Newspaper article The Christian Science Monitor

Alex Ross on the Music of an Untamed Era

Newspaper article The Christian Science Monitor

Alex Ross on the Music of an Untamed Era

Article excerpt

Readers of The New Yorker are already familiar with music critic Alex Ross's insightful writing and his ability to bring sounds and styles alive through erudite yet passionate consideration.

The Rest Is Noise, his long-awaited tome on 20th-century music, is, not surprisingly, a brilliant, hugely enjoyable, cultural history viewed - and heard - through, as he puts it, "the chaotic beauty" of music from this past chaotic century.

Ross's title plays off Hamlet's last words, "the rest is silence." Twentieth-century classical music - "an untamed art, an unassimilated underground" - sounds, Ross notes, like noise to many listeners.

Ross's aim is to break down the boundaries between intellectual and popular repertories, to show that neither musical language is more intrinsically modern than the other, and to illustrate the ways in which popular culture and "classical music" have influenced each other.

By creating a cultural history rather than a pure history of composers and their music, Ross shows how much of 20th-century music was inextricably linked to the times and places and events during which it was written and premiered.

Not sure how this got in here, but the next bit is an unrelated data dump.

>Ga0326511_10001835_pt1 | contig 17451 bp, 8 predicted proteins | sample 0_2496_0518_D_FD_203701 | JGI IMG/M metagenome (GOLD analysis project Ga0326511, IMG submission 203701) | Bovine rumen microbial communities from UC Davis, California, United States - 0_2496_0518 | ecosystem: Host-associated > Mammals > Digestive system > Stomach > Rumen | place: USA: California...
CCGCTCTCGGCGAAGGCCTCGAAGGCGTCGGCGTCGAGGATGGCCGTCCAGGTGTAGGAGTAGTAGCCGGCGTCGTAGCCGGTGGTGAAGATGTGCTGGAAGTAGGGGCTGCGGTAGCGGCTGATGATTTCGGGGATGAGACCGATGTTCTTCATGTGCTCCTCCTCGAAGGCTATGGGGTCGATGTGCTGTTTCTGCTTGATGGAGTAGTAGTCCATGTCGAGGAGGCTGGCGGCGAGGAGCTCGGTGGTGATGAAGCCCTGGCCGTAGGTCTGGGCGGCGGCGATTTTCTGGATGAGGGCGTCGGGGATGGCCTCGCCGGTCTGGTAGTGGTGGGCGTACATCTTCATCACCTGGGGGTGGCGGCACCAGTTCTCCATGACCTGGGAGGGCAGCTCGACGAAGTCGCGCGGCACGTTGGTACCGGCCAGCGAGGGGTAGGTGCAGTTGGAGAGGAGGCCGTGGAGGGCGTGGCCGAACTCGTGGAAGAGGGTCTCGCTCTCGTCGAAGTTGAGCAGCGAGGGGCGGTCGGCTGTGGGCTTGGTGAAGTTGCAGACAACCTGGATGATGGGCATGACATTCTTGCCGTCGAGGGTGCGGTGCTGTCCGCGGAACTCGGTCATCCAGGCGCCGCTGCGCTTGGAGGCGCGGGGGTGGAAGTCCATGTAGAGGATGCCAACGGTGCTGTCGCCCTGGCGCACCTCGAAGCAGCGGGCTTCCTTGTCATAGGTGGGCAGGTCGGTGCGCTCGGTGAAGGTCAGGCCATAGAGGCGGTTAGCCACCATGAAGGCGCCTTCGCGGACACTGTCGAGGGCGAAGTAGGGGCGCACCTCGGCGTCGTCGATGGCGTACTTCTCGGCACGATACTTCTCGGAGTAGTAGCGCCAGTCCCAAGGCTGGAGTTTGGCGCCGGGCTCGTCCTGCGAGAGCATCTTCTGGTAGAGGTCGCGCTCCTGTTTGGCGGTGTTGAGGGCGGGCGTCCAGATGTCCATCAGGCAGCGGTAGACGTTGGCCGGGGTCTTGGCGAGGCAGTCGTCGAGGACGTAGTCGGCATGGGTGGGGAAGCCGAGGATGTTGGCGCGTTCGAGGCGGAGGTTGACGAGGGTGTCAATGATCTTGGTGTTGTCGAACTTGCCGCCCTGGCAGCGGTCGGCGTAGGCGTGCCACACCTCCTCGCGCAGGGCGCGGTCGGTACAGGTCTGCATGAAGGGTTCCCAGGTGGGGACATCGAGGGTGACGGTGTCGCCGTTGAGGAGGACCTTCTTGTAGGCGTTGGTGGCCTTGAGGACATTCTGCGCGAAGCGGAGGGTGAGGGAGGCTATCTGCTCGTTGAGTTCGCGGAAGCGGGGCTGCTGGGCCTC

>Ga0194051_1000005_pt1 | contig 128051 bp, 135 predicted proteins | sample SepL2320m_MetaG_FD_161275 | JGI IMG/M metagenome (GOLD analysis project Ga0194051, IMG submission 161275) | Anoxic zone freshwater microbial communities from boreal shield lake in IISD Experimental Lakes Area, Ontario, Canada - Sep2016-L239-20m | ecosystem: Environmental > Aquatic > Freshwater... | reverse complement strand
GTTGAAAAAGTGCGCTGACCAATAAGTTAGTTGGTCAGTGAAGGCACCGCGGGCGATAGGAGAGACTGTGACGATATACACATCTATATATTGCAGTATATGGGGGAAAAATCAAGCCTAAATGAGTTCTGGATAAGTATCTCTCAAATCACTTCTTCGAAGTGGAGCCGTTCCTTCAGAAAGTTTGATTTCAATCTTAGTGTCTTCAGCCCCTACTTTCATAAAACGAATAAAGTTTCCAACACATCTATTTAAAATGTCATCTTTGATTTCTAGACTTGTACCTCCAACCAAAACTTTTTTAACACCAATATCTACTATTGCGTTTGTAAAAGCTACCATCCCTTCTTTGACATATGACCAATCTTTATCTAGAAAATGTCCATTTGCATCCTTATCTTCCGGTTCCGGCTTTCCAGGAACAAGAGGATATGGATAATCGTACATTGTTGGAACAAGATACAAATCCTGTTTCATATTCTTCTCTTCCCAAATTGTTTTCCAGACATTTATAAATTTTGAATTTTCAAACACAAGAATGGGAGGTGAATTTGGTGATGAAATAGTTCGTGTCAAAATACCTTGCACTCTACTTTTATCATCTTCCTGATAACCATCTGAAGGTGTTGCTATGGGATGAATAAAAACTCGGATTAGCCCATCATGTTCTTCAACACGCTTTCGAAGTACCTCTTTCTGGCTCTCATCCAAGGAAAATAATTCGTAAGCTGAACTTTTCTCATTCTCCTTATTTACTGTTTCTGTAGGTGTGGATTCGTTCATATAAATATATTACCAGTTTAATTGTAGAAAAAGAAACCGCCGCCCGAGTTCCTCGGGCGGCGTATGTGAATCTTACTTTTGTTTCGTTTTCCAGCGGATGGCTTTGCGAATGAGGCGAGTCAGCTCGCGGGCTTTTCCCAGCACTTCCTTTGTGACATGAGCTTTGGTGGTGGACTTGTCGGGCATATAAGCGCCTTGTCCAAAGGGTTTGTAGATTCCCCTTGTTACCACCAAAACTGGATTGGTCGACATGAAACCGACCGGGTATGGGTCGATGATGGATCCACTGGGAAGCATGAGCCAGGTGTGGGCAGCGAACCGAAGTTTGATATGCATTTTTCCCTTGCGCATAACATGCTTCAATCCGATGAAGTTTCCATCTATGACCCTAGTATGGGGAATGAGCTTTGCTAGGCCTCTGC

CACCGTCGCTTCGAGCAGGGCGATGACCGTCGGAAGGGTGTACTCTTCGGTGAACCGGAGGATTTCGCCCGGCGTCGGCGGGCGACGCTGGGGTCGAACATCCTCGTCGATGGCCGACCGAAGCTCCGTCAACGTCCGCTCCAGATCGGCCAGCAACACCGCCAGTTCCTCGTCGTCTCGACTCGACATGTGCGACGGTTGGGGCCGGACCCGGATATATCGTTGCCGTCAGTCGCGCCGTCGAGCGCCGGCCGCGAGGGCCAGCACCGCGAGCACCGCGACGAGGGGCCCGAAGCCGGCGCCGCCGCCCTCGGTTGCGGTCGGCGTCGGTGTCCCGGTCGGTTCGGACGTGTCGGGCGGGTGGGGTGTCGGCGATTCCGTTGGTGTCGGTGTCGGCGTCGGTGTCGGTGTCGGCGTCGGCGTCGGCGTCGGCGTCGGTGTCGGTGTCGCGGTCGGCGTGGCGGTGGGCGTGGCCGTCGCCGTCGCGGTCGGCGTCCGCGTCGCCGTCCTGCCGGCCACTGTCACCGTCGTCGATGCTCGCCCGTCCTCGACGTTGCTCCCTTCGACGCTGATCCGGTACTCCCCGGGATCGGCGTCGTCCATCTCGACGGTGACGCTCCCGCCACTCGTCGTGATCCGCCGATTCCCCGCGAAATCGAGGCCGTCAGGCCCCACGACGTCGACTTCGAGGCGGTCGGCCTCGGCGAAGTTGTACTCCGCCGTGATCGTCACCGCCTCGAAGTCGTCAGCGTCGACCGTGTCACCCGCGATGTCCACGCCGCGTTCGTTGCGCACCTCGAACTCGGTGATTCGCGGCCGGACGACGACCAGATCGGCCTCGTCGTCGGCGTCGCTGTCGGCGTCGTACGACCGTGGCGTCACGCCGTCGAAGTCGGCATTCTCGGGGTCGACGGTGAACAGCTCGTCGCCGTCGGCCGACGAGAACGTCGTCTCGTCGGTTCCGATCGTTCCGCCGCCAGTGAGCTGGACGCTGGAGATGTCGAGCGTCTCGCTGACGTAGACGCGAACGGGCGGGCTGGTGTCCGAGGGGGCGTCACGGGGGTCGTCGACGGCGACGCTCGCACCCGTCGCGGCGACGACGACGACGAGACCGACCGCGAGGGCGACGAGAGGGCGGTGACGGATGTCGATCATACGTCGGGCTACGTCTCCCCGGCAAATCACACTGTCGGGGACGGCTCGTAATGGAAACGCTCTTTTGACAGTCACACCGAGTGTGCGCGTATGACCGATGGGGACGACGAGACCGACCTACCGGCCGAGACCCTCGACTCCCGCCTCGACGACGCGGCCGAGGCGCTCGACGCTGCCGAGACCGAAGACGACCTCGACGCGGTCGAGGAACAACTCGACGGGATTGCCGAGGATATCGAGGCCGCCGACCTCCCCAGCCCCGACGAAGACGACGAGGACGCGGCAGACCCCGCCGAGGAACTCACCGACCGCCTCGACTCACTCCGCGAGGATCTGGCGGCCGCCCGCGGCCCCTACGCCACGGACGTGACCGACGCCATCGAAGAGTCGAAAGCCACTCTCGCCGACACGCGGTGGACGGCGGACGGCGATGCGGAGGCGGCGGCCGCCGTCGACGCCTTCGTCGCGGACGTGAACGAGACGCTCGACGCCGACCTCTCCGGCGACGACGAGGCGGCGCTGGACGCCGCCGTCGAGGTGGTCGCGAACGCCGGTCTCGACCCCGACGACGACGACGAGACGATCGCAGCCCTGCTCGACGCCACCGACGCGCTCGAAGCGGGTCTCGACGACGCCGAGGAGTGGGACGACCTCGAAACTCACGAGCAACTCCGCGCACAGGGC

Luminaries making cameo appearances include Orson Welles, Hitler and Stalin (who played the role of "art-loving monarchs of yore" to perfection), John F. Kennedy, J. Edgar Hoover, and Picasso. Two World Wars, the Cold War, Paris in the 20s, Stalin's Russia, Hitler's Germany, the Avant Garde era of the 50s and 60s, and the century's end are some of the cultural and historical backdrops from which portraits of composers and their music emerge.

Some of the best set pieces in Ross's book occur when people from different worlds intermingle, often at a musical event, such as a 1906 performance of Strauss's opera "Salome" in Graz, Austria, conducted by the composer. "Like a flash of lightning, [this opera] illuminated a musical world on the verge of traumatic change." The audience included Mahler, Puccini (Strauss's main rival in the opera world), and Schoenberg with six of his pupils. Also in attendance, it is believed, was Adolph Hitler, who worshiped what he considered "German" music. …

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